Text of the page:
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Southern California Chronicle, November 2010, Pages 47-48

Activists to Take Case to Congress After Supreme Court Ban on "Terror" Contact

By Pat and Samir Twair

ACLU attorney Alilan Arulanantham (l) and Judge Ralph Fertig. (Staff photo S. Twair)

The U.S. Supreme Court's June 20 decision on Holder v. Humanitarian Law Project, making it a crime to provide any "material support" to an organization designated as "terrorist," has had a chilling effect on human rights, peacebuilding, development, aid, and civil liberties groups (see August 2010 Washington Report on Middle East Affairs, p. 19).

Judge Ralph Fertig is president of the Humanitarian Law Project, the lead plaintiff in the first case challenging the PATRIOT Act to reach the Supreme Court (on appeal by Attorney General Eric Holder). Since the court's ruling, he has been explaining the ramifications of the decision at many public gatherings in Los Angeles.

"The case is closed with the Supreme Court; now it must be presented to Congress," stated the retired federal administrative judge and University of Southern California (USC) professor of social work. In essence, he explained, the highest court in the land decreed that any American who teaches or associates with a group defined as "terrorist" furthers the agenda of the terrorists and therefore is breaking the law.

Under this ban, Fertig noted, the Red Cross may not deal with guerrilla groups holding prisoners, nor may peace mediators negotiate with Hamas, Tamil Tigers, Kurdistan Workers' Party (PKK) or any group Washington designates as "terrorist."

In the 1980s, in his capacity as president of the Humanitarian Law Project, which focuses on human rights in national liberation struggles, Fertig visited Kurds in eastern Turkey and witnessed the suppression under which they lived. He determined the PKK met the criteria for a legitimate liberation movement in that it had broad popular support, a chain of command, was willing to negotiate, take and exchange prisoners, and did not target civilians.

Fertig submitted his findings on the PKK to the United Nations and recommended that the Kurds present their plight to the world body. In 1996, then-Secretary of State Madeleine Albright was authorized to identify terrorist groups—but she was not obliged to provide the reason for this designation. The PKK was named as a terrorist group, even though Fertig avows it did not target civilians, while the Irish Republican Army, well known for striking innocents, did not appear on the list.

In 1998, Fertig recruited the aid of David Cole, a nationally respected human rights attorney and constitutional scholar. For the ensuing 12 years, the two sought an injunction against criminal prosecution for training the PKK and Sri Lankan Tamil Tiger separatists on how to use international law to peacefully resolve disputes. Six federal courts ruled favorably on their case. Following the Justice Department's appeal, the Supreme Court agreed to hear oral arguments on Feb. 23. Its June 20 decision reversed the earlier findings of the six courts.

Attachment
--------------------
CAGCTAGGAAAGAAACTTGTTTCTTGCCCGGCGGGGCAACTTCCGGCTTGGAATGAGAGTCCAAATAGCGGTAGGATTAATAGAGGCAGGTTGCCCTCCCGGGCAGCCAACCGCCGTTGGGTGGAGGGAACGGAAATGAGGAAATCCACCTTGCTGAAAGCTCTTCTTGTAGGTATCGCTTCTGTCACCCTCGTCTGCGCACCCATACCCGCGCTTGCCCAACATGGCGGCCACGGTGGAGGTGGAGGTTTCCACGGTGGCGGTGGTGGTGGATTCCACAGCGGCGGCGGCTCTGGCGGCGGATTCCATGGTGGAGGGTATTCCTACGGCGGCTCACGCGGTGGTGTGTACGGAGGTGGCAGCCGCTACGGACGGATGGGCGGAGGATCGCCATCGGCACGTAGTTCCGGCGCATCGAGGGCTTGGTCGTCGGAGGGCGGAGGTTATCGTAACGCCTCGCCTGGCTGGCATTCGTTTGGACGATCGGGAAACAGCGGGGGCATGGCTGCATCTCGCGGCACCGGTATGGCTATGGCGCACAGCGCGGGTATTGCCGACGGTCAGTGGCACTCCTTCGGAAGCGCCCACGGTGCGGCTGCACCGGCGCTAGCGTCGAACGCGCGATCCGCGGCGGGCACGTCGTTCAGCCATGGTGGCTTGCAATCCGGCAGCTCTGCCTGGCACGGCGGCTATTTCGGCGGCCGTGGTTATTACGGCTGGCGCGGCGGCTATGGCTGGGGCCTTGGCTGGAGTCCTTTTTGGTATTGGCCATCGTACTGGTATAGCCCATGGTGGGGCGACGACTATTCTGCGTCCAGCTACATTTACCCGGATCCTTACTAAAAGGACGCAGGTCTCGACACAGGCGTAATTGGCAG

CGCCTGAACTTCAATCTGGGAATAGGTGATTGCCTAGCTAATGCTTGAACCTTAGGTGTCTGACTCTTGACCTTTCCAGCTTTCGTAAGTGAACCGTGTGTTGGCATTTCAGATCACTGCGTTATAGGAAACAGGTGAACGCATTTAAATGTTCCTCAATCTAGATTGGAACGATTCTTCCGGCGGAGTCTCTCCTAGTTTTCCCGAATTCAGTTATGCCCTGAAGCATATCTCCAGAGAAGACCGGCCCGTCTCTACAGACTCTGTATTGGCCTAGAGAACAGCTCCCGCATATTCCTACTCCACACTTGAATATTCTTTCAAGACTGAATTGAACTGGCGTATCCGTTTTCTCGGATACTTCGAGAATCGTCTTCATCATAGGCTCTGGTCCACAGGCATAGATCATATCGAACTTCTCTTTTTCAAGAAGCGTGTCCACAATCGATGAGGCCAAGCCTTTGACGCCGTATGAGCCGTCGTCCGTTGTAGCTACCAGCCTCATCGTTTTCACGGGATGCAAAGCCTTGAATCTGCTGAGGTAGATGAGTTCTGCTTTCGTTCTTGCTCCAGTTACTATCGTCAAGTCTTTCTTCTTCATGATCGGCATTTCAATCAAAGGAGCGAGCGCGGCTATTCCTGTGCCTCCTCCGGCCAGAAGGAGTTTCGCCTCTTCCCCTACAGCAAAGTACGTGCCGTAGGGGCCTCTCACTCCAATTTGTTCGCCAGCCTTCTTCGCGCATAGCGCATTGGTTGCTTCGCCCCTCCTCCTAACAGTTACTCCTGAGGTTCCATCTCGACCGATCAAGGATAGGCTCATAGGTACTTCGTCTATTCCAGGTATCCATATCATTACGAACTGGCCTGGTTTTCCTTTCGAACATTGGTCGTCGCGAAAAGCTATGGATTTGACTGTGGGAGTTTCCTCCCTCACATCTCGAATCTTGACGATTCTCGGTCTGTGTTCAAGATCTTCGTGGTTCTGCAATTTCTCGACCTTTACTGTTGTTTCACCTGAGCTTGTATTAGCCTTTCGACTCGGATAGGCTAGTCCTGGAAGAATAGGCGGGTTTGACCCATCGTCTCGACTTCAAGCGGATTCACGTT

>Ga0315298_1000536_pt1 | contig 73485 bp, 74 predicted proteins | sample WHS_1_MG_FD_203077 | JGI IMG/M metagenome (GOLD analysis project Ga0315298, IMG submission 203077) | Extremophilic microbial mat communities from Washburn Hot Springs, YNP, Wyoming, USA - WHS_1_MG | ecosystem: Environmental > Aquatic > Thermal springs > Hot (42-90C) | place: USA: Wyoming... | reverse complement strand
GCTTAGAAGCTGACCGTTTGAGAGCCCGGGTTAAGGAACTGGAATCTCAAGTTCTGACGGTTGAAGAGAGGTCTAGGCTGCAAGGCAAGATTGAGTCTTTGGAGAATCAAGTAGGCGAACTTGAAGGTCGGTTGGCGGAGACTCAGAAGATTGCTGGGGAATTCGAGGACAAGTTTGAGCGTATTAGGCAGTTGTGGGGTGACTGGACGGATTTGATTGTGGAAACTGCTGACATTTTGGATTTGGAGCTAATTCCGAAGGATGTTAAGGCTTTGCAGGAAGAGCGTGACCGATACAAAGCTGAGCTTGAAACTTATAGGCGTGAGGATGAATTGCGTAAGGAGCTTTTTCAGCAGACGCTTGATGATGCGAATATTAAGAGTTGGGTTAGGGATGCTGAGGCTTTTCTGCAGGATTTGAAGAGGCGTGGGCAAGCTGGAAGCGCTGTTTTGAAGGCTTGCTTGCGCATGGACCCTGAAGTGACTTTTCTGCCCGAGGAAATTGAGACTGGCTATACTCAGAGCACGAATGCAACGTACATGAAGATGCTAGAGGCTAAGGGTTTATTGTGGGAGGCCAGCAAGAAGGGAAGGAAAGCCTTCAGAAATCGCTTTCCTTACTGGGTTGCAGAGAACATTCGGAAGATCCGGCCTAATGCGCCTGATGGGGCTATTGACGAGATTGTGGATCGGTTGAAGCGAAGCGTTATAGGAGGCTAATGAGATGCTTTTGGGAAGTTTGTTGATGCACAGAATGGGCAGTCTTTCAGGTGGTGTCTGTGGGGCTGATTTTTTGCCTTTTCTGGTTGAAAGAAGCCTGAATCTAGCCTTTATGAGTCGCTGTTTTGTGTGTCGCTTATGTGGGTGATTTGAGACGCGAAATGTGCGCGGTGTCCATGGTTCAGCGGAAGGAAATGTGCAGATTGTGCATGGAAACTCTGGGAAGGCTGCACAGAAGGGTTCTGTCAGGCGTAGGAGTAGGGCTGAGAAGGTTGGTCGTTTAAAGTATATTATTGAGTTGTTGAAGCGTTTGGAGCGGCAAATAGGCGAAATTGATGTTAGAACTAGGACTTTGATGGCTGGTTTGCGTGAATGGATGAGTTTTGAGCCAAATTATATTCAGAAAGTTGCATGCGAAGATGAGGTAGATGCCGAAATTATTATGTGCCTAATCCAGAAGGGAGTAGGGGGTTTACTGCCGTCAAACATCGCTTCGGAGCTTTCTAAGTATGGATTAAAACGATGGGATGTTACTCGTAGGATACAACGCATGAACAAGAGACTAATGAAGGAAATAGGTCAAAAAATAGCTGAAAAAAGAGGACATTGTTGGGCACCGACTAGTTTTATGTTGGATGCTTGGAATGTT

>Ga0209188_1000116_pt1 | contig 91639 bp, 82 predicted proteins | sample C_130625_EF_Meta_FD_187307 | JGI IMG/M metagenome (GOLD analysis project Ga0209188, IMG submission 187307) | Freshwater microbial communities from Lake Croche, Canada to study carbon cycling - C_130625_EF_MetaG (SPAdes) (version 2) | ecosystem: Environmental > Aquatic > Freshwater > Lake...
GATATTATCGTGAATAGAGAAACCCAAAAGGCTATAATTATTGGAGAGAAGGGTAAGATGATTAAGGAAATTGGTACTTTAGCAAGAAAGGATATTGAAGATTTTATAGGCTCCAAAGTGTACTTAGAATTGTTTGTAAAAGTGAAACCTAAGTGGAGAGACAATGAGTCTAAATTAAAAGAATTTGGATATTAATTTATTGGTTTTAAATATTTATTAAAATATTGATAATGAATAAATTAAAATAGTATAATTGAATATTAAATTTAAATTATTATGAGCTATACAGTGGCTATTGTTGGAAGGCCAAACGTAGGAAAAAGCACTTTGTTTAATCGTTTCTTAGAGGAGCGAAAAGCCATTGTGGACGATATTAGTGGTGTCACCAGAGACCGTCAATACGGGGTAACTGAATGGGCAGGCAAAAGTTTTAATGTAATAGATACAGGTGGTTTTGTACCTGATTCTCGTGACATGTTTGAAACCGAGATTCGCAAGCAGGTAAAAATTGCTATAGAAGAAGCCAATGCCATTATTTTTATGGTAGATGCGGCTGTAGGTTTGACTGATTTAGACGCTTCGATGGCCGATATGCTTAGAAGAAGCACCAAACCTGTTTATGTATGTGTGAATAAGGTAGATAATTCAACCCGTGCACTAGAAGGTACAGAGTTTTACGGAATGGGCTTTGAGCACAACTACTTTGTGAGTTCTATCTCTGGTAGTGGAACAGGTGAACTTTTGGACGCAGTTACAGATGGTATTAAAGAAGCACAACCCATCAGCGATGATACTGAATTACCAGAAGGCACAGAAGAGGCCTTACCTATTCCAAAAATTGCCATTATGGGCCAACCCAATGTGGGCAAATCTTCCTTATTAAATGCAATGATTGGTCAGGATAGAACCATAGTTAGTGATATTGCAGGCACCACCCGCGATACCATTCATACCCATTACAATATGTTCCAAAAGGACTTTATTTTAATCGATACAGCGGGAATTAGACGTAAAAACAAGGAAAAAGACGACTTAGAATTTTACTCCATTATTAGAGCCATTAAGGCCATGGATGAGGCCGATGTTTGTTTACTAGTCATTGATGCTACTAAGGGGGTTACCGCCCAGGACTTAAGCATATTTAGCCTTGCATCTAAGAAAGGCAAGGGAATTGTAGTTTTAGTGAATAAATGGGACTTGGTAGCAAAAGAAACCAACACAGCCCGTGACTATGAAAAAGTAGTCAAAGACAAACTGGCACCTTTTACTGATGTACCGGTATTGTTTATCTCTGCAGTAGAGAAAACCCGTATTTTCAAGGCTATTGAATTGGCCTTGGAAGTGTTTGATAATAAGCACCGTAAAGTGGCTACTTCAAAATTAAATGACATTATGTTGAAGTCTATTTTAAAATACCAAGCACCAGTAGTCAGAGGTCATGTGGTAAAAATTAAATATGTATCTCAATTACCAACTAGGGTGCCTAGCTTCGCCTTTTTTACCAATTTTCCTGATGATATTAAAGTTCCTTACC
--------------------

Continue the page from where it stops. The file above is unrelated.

Now, if Fertig were to speak to the PKK he could be tried for breaking the law—as could former President Jimmy Carter if he were to visit Gaza during a future election and interact with Hamas, which is the Palestinians' legitimately elected government.

Fertig's appeal to Congress to enact legislation negating the Supreme Court decision is being guided by the Charity and Security Network (CSN). "So now the policy ball is in the Congress's court," explains CSN program director Kay Guinane. "It needs to look at the consequences of current policy and decide if this is the smart way to go. I think once they take a look, they'll see it's counterproductive and needs to be changed."

The lower courts also put the question of due process for charities accused of supporting terrorism on the congressional agenda, Guinane noted, holding that the procedures used to list groups is unconstitutional. She expressed hope that Congress would conduct hearings on the issue this fall, but with November elections pending, said they may not occur until 2011.

MEF Focuses on Palestine

MEF speakers (l-r) Nasim Khoury, Vivien Sansour and Rizek Abusharr. (Staff photo S. Twair)

"The colonization of Palestine is complete," stated Nasim Khoury, one of three Palestinians discussing recent stays in Palestine at an Aug. 8 meeting of the Middle East Fellowship of Southern California in Pasadena's Knox Presbyterian Church.

"Bethlehem is enclosed," he elaborated, "Ramallah is enclosed, Nablus is enclosed, Jerusalem is surrounded by settlements, Jericho is encircled by a deep ditch and there is real hunger in villages. The Palestinians have lost the battle—but they may win the war."